• “We profess to be strangers and pilgrims, seeking after a country of our own, yet we settle down in the most un-stranger-like fashion, exactly as if we were quite at home and meant to stay as long as we could.” – Amy Carmichael

Margaret Barber

1865 ~ 1930

Barber, who went to China as an Anglican and later became an independent missionary with informal ties to the Plymouth Brethren, is best known for her influence on Nee Tuo-sheng (Watchman Nee). Stationed in Foochow (Fuzhou) along the south China coast, she and others regularly taught a Bible class at White Teeth Rock. Here she had contact with Nee at a very formative time of his life, when he studied for a time at Anglican Trinity College. As a result of her own spiritual struggles, she was able to refer him to books by J. N. Darby, Jeanne Guyon, T. Austin Sparks, and others that had been of help to her. She also had impact on many other Chinese men and women, the most noted of whom was Leland Wang (Wang Zai), who later became a Chinese leader.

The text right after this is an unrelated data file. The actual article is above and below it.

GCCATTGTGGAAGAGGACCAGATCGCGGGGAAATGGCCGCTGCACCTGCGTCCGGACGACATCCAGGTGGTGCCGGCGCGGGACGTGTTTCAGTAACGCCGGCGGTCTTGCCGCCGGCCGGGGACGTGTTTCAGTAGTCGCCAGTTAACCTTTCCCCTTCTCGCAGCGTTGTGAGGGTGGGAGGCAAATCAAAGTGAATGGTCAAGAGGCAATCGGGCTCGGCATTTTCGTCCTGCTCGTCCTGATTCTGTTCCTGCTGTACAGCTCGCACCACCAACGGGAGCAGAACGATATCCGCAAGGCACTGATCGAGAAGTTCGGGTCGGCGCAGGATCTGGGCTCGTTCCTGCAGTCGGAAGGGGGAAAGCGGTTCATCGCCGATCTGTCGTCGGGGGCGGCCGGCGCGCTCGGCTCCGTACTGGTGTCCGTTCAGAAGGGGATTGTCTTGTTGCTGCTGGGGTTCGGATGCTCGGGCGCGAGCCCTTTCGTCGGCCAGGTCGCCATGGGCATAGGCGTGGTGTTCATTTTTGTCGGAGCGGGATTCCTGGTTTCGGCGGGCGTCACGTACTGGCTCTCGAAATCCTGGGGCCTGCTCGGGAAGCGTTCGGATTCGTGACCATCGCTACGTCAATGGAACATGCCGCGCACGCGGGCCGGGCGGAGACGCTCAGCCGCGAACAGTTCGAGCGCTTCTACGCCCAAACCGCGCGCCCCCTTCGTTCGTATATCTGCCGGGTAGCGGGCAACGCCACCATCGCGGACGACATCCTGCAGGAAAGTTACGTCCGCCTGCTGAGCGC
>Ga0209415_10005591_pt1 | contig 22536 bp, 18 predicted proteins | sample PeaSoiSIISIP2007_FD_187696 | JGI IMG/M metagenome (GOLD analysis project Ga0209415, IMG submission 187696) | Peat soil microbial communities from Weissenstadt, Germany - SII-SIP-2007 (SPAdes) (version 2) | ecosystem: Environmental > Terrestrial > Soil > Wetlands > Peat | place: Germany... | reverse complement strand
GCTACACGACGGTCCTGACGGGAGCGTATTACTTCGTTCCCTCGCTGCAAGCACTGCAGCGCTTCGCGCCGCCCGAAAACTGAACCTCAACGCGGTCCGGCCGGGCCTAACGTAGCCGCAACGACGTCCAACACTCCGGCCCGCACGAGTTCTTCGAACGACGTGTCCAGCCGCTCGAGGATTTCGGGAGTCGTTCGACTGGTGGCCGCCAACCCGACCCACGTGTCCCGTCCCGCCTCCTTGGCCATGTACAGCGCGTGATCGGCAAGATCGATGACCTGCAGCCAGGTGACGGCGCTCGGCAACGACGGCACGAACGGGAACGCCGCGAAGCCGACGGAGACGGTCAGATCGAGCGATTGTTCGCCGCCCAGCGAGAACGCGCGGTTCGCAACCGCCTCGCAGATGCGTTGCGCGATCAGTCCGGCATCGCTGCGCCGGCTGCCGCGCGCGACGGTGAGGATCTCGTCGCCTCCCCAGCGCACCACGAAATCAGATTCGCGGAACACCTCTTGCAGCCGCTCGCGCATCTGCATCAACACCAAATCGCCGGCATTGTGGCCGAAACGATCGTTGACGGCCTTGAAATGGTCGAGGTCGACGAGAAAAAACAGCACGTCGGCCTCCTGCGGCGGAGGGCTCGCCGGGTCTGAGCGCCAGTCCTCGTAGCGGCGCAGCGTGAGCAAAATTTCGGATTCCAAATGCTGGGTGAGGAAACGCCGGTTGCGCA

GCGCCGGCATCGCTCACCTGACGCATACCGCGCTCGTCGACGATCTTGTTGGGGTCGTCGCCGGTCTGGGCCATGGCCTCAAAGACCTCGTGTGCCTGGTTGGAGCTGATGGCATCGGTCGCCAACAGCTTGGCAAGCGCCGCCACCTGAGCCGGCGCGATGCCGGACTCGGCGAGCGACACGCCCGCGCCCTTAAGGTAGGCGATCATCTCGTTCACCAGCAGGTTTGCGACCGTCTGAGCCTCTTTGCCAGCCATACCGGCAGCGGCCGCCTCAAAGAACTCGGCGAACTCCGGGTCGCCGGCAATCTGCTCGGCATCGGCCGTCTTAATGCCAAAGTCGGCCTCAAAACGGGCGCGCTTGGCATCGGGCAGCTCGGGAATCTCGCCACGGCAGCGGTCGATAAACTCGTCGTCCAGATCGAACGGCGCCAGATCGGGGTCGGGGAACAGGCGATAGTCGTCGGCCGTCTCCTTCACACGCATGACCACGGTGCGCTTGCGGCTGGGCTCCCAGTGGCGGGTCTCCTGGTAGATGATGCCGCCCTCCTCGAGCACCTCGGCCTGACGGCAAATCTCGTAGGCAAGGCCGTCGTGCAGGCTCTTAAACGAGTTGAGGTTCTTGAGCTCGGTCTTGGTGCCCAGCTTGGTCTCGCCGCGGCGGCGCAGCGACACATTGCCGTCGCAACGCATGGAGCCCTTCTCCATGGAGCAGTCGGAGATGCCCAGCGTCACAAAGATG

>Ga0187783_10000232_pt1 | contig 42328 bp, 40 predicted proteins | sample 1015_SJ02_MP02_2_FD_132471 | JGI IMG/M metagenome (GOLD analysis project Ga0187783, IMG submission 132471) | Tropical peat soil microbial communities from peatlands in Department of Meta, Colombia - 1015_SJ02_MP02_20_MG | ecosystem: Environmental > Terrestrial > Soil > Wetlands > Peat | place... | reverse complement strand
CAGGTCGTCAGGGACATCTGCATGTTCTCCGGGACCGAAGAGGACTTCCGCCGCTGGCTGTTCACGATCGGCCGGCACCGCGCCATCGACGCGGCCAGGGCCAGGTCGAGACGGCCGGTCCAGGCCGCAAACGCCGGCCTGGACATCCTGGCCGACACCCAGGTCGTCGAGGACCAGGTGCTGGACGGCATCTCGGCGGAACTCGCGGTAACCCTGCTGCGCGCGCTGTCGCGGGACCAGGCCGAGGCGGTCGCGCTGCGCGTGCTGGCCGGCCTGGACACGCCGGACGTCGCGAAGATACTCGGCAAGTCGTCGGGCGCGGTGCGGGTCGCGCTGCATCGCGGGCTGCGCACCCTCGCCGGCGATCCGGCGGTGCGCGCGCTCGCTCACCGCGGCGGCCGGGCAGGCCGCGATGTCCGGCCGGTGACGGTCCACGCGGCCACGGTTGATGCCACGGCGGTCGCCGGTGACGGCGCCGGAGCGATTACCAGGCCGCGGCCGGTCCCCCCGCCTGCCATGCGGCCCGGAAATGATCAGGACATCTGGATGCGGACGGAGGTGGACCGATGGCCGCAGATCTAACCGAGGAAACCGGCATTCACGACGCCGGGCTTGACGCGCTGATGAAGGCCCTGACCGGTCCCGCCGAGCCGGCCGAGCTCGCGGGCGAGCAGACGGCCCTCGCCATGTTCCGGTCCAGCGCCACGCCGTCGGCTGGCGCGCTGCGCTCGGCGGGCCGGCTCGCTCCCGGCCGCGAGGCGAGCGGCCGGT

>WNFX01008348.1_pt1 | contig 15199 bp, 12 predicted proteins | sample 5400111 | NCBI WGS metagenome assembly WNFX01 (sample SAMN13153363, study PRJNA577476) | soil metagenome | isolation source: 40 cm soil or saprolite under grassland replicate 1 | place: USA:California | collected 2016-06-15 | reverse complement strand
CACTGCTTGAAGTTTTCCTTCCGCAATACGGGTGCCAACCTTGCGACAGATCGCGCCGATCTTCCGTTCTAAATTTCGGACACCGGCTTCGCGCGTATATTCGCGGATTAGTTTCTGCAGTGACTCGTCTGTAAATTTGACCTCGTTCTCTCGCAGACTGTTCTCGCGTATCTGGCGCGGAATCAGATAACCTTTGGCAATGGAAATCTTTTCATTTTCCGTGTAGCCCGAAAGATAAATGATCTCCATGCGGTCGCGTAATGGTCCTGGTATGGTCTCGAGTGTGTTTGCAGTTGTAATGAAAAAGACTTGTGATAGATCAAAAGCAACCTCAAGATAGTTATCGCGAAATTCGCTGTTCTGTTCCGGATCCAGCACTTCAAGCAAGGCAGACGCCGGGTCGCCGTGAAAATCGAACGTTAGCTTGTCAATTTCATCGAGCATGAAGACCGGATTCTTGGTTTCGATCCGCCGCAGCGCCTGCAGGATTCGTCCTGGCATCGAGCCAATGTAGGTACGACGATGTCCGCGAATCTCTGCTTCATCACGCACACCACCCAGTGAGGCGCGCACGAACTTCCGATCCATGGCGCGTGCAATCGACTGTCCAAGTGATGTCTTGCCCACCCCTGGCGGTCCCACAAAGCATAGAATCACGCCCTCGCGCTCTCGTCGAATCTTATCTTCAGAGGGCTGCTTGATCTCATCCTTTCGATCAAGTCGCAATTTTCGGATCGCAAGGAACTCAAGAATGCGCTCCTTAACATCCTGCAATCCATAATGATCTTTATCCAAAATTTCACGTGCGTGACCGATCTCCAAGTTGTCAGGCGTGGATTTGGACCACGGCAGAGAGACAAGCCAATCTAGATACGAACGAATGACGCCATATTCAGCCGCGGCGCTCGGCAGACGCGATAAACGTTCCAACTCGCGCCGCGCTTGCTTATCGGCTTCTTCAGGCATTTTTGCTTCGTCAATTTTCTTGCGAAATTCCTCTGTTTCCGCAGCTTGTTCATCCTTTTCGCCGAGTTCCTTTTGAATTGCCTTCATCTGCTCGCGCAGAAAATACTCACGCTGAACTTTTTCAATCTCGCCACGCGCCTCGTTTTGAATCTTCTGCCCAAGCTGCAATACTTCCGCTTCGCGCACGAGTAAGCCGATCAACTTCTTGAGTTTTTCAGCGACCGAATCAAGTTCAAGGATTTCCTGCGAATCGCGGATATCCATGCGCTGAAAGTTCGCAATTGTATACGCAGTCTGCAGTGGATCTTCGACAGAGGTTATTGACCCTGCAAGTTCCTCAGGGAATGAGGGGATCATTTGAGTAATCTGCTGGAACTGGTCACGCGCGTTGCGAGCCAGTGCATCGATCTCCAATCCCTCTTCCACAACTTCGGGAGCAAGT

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  • “I was restored, as it were, to perfect life and set wholly at liberty. I was no longer depressed, no longer borne down under the burden of sorrow. I had thought God lost, and lost forever; but I found Him again.” – Madame Guyon

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